The Risks

Despite the revenue potential, cross-selling is fraught with challenges.

Distraction:  Product knowledge is essential to successful cross-selling. Even when you are referring clients to suppliers for product details, clients will still expect you to know what you’re selling. Most brokers who spend time learning and keeping up with auxiliary products must, by definition, spend less time on their specialty (mortgages). That can impact their ability to provide exceptional mortgage service, which is why customers come to them in the first place.

ValueProduct quality
  Customers won’t buy subpar offerings just because a broker packages them nicely. People want best-of-breed products and/or uncommon value. Brokerages will have to be careful who they partner with, and be prepared to sacrifice pay for greater client benefits.

Low Uptake:  Execution is half the battle. If it’s not ultra-easy for clients to act on cross-sell offers, and there isn’t tremendous value, people won’t bite. It may become necessary to position side-products as money-saving promotional offers, which cuts into revenue.

One hassle with certain referral programs is the need for a separate application. That’s a legal and technological challenge that has yet to be overcome. For side-products sold by lenders, customer response would be significantly greater if they could just initial an “Approve Me” box on their mortgage lender’s commitment (and sign a terms of service agreement later). This is something  all lenders with credit card offers should explore.

Broker Adoption:  Effective sales techniques and presentation are essential if brokers hope to feel confident enough to cross-sell a new product. Without easy training and pre-written sales scripts, most brokers won’t make the effort to hone their cross-selling techniques. It’s just not worth their time to make $100 off a credit card, ULOC or GIC referral (albeit, some products pay much more than this.)

Lost Business:  If a broker or third party drops the ball on a cross-sell product, the client may hold the broker responsible. That could eliminate all future business from that client and his/her referrals.

The Takeaway

If brokers can provide clients with exceptional special offers and their suppliers provide service that reflects well on the broker, then cross-selling can add incremental revenue.

But it’s not without risk, and there is no way (in our view) that it will offset the compensation drop that online competition will wreak on our industry.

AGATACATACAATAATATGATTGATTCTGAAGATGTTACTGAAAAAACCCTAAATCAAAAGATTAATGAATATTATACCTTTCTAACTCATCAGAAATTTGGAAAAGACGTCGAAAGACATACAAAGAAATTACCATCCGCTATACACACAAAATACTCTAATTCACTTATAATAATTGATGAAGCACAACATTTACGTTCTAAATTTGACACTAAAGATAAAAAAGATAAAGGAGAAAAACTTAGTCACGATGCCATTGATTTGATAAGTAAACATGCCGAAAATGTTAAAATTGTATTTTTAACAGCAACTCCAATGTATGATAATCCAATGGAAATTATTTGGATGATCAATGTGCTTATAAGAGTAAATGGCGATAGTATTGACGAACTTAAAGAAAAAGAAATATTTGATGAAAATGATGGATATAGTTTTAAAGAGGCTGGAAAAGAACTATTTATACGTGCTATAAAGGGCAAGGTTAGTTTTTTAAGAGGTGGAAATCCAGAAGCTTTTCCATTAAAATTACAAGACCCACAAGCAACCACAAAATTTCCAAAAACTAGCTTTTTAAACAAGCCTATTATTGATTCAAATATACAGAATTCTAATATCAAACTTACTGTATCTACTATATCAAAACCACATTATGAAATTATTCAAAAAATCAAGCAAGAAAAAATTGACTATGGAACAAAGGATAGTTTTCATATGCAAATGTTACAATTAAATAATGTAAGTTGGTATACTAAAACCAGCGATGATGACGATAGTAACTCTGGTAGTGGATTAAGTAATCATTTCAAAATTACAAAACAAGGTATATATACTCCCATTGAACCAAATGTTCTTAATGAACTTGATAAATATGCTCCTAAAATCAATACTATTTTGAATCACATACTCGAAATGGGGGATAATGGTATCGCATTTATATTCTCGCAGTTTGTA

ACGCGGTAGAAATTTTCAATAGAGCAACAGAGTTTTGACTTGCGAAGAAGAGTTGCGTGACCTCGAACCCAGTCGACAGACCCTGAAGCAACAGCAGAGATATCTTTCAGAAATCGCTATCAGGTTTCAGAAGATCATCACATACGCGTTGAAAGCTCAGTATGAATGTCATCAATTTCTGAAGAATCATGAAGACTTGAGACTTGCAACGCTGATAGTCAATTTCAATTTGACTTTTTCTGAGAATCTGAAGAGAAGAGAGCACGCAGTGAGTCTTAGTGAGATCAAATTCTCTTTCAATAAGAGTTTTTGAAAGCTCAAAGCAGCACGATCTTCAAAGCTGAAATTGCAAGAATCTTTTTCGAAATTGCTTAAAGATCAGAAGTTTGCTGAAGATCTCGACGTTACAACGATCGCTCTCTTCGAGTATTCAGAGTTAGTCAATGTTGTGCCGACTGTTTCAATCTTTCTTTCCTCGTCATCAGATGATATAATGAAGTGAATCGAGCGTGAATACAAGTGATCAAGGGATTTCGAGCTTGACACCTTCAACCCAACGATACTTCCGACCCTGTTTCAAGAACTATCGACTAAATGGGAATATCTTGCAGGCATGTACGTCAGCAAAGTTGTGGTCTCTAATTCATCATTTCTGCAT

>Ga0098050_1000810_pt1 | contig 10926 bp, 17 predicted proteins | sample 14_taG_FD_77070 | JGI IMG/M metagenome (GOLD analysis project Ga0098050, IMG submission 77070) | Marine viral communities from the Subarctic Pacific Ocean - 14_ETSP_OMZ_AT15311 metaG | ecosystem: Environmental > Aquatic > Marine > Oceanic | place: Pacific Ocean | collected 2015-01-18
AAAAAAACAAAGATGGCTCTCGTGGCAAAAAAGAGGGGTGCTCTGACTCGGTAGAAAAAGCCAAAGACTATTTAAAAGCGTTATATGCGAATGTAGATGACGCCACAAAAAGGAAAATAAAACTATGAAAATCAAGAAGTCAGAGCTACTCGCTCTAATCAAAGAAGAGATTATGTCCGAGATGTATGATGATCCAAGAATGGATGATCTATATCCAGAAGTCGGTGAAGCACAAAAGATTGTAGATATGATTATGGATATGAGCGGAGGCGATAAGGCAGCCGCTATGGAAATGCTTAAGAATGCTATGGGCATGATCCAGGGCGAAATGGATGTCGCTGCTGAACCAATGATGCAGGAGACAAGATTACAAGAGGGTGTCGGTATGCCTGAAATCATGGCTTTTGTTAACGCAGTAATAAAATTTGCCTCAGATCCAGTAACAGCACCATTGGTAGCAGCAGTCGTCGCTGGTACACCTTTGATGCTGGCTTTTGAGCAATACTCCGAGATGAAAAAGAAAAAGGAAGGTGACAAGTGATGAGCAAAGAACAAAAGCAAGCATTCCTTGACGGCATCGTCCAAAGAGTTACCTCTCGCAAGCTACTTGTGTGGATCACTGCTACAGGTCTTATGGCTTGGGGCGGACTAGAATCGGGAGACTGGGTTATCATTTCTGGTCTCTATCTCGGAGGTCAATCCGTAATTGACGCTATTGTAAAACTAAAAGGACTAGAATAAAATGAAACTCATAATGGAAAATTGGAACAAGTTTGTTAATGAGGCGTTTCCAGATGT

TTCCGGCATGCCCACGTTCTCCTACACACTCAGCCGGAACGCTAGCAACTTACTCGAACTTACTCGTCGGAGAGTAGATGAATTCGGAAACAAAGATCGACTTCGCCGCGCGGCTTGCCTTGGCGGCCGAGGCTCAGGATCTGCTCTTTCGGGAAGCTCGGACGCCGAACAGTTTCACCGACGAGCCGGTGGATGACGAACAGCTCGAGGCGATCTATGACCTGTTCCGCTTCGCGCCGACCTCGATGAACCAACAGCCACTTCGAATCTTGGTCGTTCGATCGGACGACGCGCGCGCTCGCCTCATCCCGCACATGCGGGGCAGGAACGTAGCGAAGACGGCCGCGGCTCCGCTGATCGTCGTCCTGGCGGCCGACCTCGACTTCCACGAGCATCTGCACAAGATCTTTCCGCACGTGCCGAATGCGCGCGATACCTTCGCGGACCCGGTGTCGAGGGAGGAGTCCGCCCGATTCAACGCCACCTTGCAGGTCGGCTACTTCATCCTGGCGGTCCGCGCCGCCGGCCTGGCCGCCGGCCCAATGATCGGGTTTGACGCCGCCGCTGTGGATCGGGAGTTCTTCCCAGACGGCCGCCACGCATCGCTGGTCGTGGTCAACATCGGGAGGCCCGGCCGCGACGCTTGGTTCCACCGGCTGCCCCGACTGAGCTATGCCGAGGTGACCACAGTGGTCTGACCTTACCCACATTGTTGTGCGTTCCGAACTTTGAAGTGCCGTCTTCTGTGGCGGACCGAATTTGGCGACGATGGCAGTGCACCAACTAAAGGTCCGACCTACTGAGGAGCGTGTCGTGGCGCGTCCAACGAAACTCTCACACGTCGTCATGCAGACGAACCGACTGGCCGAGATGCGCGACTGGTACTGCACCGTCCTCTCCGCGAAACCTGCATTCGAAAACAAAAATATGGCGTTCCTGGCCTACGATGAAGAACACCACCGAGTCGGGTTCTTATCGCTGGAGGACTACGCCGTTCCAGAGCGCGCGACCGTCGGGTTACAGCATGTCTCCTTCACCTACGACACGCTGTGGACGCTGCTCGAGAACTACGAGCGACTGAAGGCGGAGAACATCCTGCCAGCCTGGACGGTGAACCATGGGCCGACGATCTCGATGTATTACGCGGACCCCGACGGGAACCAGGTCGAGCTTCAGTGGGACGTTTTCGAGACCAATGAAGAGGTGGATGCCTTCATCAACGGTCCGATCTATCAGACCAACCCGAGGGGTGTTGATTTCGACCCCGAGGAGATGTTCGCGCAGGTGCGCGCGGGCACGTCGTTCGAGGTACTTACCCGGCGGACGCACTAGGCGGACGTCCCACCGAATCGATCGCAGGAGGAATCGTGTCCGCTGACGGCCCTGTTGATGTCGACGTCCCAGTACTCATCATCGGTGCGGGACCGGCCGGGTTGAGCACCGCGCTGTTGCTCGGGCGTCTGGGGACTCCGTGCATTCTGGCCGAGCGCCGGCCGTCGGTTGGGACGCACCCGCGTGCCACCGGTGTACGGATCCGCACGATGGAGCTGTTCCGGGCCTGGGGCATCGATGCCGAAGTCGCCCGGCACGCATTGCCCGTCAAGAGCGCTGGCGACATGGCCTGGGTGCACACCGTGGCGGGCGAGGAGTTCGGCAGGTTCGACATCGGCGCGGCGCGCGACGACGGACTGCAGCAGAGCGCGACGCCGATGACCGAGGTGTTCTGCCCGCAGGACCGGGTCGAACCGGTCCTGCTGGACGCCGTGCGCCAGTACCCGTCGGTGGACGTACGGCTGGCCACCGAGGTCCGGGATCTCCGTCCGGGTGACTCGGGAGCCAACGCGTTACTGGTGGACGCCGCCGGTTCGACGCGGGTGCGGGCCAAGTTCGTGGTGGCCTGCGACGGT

Rob McLister, CMT

  1. Rob, kudos to you for another well-written article. I’m glad that you used the sub-headline ‘Distraction’ for one of the paragraphs. You are absolutely correct that the effect for many agents and brokers who choose to pursue offering ancillary products will be a loss of focus on applying their core competencies to deliver their core product: mortgage loans.
    Lou Perrotta, CPMB

  2. Time for another one of those New Year’s resolutions–Cross Selling.
    Finding the time is my biggest challenge and unless I make a goal for cross selling, I never end up making time for my activities.
    Timely topic, Mr. McLister.

  3. Great article, Rob!
    What about regulatory issues? I don’t know for other provinces, but here in Quebec, a mortgage broker cannot give advice on financial products. It has to be a pure referral in the sense that you give your contact’s coordinates to the client who contacts the person directly. Is it the same way in ROC?

  4. With commissions tiny on these extra products, time involvement becomes the constraining element. Having “sold” credit cards and GICs in previous broker lives, what seemed like a quick exercise was almost always filled with questions and concerns that, in handling, over spent the commissions involved. And even today, offering as add-on “loss leader” service, you have to deal with Rob’s point: “People want best-of-breed products and/or uncommon value”- not just another credit card or ordinary GIC. Therefore, these extra services / products have to have built in efficiencies or simply be referral exercises to be economic.